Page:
Participants in a round table discussion in Tbilisi put the blame on the Saakashvili regime for a series of actions that brought about the August war.
The roundtable discussion, called “August 2008 – the tragedy of Georgian statehood: causes and results,” took place days before the one-year anniversary of the Georgian-South Ossetian conflict.
Notable Georgian scholars and journalists took part in the discussion, which produced a declaration on the events surrounding the war.
Listing various provocations made by Mikhail Saakashvili’s regime in the build up to the Five Day War, such as his defense minister’s declaration of intention to spend New Year’s Day 2007 in Tskhinval, the declaration also accused Saakashvili of ignoring the potentially dire consequences of military action that were evident to “all reasonable people.” Still, Saakashvili prepared the August events for years.
The declaration noted that Russia had traditionally considered the existence of South Ossetia and Abkhazia as independent states as non-expedient.
“Saakashvili ruled out any interest of Russia in the restoration of Georgia’s territorial integrity” by “stubborn declaration” of irreversibility of Georgia’s NATO accession.
The whole August war itself, according to the discussion participants, served the interests of the US. The Americans tested Russia’s readiness to react to military intervention, while at the same time ridding Georgia from its conflict-ridden territories so it could continue its pursuit of NATO membership.
Another safe bet for the US was the conflict’s impact on both Russia’s and America’s image internationally. The US would look like a friend and defender of peace, while Russia would most likely to be considered the villain.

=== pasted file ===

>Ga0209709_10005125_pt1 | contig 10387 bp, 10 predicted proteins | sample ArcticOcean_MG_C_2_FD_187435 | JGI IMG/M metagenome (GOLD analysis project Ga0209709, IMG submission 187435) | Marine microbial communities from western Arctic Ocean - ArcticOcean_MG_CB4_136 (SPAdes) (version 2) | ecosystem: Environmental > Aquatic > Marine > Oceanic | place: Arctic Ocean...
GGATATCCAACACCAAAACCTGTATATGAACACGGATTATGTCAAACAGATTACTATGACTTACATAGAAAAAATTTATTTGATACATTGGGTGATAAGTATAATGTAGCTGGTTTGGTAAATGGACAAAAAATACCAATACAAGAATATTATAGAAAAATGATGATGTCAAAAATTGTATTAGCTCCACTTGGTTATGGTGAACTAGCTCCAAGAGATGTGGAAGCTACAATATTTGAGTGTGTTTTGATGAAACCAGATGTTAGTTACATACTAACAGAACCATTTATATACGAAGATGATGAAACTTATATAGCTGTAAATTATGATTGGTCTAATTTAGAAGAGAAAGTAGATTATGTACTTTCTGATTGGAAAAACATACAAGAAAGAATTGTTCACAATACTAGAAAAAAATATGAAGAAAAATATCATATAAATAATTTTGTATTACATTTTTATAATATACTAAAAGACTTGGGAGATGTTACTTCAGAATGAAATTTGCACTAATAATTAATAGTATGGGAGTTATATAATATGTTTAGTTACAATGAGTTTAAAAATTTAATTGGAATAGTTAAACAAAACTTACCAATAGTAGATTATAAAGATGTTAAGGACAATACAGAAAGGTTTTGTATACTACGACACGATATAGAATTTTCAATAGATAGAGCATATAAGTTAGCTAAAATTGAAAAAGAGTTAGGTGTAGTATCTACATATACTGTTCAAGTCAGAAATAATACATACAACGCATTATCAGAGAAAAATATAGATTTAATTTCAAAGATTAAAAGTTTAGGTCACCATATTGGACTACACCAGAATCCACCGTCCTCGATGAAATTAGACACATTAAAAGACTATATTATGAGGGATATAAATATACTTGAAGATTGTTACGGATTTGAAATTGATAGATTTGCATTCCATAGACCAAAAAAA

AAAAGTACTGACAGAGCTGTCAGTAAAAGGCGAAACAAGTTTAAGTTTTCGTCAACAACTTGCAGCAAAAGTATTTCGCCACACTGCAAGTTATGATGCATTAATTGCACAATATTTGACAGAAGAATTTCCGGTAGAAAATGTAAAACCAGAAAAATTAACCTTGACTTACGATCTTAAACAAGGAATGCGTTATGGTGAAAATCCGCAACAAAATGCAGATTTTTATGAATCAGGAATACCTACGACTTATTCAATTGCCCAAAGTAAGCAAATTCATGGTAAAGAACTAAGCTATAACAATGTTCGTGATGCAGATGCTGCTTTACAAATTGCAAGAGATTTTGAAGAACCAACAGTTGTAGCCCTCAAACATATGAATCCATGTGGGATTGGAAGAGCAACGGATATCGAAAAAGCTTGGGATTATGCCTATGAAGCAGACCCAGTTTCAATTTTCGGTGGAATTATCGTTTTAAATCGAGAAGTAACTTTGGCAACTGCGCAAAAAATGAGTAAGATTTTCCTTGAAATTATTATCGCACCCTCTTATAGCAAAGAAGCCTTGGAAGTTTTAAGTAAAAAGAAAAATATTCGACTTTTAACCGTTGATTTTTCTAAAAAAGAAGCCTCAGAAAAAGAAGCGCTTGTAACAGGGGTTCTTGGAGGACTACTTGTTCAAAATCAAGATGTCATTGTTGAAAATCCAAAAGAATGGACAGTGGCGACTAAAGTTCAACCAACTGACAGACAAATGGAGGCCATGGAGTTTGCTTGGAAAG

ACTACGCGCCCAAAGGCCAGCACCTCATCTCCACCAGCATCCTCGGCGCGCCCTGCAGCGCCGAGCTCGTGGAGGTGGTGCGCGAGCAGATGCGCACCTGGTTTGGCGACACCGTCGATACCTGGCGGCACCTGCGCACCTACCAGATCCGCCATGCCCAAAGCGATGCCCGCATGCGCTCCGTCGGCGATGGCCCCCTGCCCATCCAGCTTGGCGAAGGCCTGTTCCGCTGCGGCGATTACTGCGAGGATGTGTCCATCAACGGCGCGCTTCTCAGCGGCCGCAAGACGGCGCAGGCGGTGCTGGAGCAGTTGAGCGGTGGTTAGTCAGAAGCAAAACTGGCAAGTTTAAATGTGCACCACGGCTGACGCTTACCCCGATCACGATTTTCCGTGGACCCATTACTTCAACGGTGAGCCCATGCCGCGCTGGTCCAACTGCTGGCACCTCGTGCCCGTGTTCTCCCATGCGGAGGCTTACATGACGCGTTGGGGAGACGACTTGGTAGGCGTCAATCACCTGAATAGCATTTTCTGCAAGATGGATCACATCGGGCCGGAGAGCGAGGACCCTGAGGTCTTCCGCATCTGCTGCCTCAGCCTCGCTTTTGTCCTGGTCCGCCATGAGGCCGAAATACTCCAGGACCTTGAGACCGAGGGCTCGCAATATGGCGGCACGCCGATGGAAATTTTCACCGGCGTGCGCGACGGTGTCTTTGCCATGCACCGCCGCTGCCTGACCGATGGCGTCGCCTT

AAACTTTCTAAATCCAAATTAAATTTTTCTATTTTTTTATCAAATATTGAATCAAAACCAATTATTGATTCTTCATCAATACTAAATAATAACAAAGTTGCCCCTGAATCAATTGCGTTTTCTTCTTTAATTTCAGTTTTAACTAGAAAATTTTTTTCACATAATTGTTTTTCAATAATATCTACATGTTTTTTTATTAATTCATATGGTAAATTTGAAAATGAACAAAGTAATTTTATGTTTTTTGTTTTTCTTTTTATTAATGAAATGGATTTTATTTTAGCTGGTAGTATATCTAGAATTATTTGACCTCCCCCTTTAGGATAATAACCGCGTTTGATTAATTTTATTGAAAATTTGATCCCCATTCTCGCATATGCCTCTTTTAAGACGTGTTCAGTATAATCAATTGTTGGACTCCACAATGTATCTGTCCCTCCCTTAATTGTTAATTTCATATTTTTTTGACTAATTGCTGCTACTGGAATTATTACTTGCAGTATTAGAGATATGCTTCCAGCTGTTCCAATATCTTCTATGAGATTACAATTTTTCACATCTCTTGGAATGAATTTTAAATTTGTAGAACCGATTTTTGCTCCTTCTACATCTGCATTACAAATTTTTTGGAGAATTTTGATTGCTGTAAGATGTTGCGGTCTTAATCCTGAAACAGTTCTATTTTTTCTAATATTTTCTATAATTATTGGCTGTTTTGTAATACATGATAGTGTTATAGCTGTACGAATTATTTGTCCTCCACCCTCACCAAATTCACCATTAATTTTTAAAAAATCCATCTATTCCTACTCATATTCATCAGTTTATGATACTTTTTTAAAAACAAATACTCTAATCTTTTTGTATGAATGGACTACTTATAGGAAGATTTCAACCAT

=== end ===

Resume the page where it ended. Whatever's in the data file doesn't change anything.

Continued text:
However, Georgian scientists justified Russia’s engagement into hostilities. According to them, had Russia refrained from engaging its forces in the conflict, the nations of the Northern Caucasus would have serious doubts about its ability to protect them. This would in turn lead to an array of separatist movements in the Northern Caucasus, which would have the potential to start not only a full-scale Caucasian war, but a new world war.
“In general, the consequences of the war are the following: hundreds killed, thousands left homeless and without any income, and Georgians have lost part of their homeland,” the declaration concluded.
The declaration also admitted that “the marcor in Georgian politics continues today,” calling on Georgia to reject its disastrous foreign policy course, stop “obeying blindly to the US” and restore relations with Russia by establishing a force able to win the trust of the Russian leadership.
Among those adopting the declaration were Tariel Gagnidze, head of Georgia’s non-governmental Historical Heritage organization; Temur Koridze, chairman of Historical Heritage’s public council; Irakly Todua, editor-in-chief of Georgia and the World weekly; Jimmy Jaliashvili, professor of political science; academic Elizbar Javaleridze; Shota Kvirtia, doctor of philosophy; Roland Jalagania, editor-in-chief of Ilori newspaper; Arno Khidirbegishvili, journalist and political scientist; Victor Tzaava, deputy head of the Center for Globalization Problems; Givi Gureshidze, professor of political science, and Anzor Danelia, publicist.